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I am somewhat dissatisfied with the CABS.

Specifically, I don't like the bids assigned to 51 and 59.
  • 51: This bid states that you have Aces Around (a common occurrence); its weakness is that it is easily stopped by any previous bid.
  • 59: This bid states that you have Double Aces Around (a very rare occurrence); its weakness is that it unnecessarily takes an under60 bid away from what another player may use to communicate.

What if the following changes where made:
  • 59 is replaced by 100.
  • 51 becomes +2. What was previously considered a 20 Meld bid is now an Aces Around bid.
  • +1 to all Meld bids. Shift these bids up 1 point to accommodate for the new Aces Around bid.
  • 58 becomes 59: Since the 59 bid is now available, the Unlimited Meld (58) bid moves up and into the highest under60 bid spot.

Benefits:
  • 59 is replaced by 100: This frees up more room to bid under 60, REALLY stymies the opposition's ability to communicate, and is an unmistakable representation.
  • 51 becomes +2: No longer shall the Aces Around bid live in trepidation of other bids. "Free at last, Free at last, thank God almighty Aces Around bids are free at last." - mickmackusa
  • 58 becomes 59: Now there is more room to make under60 Meld bids.

Side Effects:
  • INFLATION: with all Meld bids being one step higher, the ceiling of 60 will be reached sooner.

Have I missed anything?
What do you think about the viability of my theoretical bidding system?
Would you change anything?
Using 100 for double aces, only frees up 1 space. Not really compelling.

I would have 2 major fears about the treatment of aces as +2:

1. It's never going to be understood by anyone else. We're a tiny little corner of the Internet; we'll never have the clout to define such a system. This actually poses a risk: in tournament bridge, this would be a seriously non-standard treatment, and as such, would call for an Alert by the bidder's partner. The point is to say, the bid my partner made, doesn't mean what you think it means, and gives the next opponent an opportunity to ask for clarification. Yeah, well...online? That ain't gonna work well.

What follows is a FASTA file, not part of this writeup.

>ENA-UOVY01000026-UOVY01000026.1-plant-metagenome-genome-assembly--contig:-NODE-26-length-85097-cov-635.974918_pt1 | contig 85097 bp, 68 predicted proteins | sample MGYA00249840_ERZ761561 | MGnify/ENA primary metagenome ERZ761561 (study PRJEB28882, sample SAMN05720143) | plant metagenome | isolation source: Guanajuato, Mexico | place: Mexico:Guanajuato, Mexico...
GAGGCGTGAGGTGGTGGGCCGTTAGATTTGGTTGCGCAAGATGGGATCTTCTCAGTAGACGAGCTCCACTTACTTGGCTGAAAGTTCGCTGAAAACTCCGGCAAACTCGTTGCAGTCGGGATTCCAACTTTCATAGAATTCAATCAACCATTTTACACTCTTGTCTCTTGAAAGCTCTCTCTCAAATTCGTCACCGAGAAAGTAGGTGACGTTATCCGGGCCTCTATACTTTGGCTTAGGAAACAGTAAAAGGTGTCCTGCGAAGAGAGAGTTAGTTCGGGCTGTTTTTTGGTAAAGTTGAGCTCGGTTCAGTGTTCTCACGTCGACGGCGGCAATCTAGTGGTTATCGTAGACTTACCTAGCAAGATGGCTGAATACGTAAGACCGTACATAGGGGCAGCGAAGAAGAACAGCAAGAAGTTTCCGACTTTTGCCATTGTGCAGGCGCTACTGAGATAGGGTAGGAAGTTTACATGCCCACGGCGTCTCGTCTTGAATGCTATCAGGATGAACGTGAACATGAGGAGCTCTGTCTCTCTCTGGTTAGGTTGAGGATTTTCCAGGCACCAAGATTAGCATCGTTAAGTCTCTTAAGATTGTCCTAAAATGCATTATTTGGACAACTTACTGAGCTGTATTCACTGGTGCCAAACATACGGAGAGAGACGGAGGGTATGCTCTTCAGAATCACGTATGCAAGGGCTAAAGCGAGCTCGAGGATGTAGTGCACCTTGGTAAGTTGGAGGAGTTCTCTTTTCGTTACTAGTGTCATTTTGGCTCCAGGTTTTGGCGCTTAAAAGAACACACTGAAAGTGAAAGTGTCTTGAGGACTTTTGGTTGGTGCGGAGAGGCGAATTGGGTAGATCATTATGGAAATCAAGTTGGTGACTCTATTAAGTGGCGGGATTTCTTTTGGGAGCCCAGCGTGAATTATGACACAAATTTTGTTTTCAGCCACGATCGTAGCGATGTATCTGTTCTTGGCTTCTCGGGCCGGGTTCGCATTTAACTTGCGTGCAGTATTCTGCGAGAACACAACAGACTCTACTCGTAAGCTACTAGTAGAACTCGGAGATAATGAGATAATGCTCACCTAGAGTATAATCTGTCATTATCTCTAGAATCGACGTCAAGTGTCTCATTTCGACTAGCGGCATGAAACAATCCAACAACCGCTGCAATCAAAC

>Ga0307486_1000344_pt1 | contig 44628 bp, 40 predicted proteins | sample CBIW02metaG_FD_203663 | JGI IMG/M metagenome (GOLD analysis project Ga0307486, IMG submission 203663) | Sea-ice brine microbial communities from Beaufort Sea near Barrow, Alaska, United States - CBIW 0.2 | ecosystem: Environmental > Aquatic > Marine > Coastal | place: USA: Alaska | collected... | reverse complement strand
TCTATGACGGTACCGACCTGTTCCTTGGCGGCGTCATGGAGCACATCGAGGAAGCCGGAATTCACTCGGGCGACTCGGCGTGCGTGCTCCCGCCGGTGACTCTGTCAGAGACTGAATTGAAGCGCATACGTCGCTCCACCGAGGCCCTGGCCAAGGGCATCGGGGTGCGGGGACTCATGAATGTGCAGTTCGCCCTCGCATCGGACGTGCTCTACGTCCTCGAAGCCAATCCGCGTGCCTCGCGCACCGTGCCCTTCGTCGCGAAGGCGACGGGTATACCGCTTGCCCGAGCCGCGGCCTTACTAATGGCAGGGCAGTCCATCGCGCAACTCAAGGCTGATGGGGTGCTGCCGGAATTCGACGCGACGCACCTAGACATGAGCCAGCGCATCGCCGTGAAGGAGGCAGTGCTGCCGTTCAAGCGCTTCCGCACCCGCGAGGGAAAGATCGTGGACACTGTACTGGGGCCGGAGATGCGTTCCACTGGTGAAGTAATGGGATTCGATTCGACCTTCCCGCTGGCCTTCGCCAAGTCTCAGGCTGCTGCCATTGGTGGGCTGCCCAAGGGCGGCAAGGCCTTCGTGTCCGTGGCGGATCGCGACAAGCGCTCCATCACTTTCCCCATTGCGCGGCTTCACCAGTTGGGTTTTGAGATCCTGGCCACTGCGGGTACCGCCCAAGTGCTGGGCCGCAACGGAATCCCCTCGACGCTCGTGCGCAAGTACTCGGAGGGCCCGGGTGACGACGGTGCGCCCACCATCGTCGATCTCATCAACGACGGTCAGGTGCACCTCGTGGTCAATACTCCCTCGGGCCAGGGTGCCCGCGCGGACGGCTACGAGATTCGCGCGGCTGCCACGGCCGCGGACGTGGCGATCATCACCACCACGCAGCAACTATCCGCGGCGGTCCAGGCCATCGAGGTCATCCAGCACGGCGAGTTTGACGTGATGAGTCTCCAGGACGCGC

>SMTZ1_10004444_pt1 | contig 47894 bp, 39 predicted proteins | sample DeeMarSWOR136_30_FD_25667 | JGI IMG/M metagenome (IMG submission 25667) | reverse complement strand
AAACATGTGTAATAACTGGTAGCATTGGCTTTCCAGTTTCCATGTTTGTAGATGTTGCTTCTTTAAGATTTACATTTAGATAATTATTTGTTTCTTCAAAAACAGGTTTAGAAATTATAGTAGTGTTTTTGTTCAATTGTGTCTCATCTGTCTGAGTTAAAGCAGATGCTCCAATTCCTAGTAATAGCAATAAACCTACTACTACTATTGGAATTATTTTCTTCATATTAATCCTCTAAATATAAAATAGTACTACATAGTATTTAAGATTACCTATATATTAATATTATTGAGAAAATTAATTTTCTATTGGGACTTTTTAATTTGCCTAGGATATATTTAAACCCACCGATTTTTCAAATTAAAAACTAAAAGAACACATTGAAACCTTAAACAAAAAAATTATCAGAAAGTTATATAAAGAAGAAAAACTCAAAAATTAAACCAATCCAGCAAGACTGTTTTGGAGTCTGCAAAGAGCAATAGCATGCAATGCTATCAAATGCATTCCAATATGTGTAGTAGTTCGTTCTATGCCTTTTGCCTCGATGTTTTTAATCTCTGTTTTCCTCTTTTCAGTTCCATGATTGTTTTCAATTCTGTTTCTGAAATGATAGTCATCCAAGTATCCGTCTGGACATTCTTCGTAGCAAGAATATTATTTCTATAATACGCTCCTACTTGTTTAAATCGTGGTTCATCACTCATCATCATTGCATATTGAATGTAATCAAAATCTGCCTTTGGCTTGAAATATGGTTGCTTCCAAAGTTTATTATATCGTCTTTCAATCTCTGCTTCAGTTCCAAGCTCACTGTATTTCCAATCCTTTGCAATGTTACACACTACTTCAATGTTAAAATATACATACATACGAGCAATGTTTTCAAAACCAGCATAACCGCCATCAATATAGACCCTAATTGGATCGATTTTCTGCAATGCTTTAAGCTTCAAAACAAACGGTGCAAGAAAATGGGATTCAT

2. I think it's much more error-prone...that the meld-giver will give the wrong amount, or that his partner will misread the amount conveyed. I'm not saying it'd happen a lot...just more often.
This thread's subject seems to be the catching more dialogue over at the Double Aces Around Bid Thread. For anyone who might want to chime in on this topic, please read that thread before potentially duplicating dialogue here.

I have targeted the CABS's 51, 58, and 59 bids because they differ from my family's bidding system.
The changes that I have suggested do not migrate CABS toward my family's bidding system; they move in a new, more logical direction.
I would like to open up this Theoretical Bidding System to additional change.
I am currently acknowledging Flexibility and Probability as criteria for changing the language of bidding.

I have privately heard offerings from our membership that suggest Cryptology could be an important criteria.
The logical benefit on Cryptology being that if only the Partnership understand the bidding language, then the Opposition's ability to out-auction (calculate the Partnership's upper bidding limit and be first to that number) the Partnership will be hindered if not completely eliminated. My general argument against the proposal was Inflation, again. However, the cost of inflation might need to be weighed against the potential benefits.

If there is anything that CABS has going for it, it definitely has Inflation kept pretty low.

Does anyone else have any random ideas to correct what could be considered a flaw in the CABS?
Quote:I have privately heard offerings from our membership that suggest Cryptology could be an important criteria.
The logical benefit on Cryptology being that if only the Partnership understand the bidding language, then the Opposition's ability to out-auction (calculate the Partnership's upper bidding limit and be first to that number) the Partnership will be hindered if not completely eliminated. My general argument against the proposal was Inflation, again. However, the cost of inflation might need to be weighed against the potential benefits.

As far as I'm concerned, that would be outright cheating. The opponents have the right to know what your bids mean, when your partnership has explicit agreements that depart from the norm. In tournament bridge, this is an explicit rule.

Now, the most important idea you've presented, opening up the ability to give aces more often, would be a departure, but I wouldn't really call it cryptic, or unfair in itself. You're not fundamentally altering the notions; a bid 2 or more over the prior bid, gives information about meld.
You may consider it outright cheating, but why? Because it isn't the system you know or use? We have established that there is no "official" system, so really, as long as you follow the rules of bidding numerically, there is nothing wrong with it. There is certainly no rule that states that your opponents must know what bidding system you are using.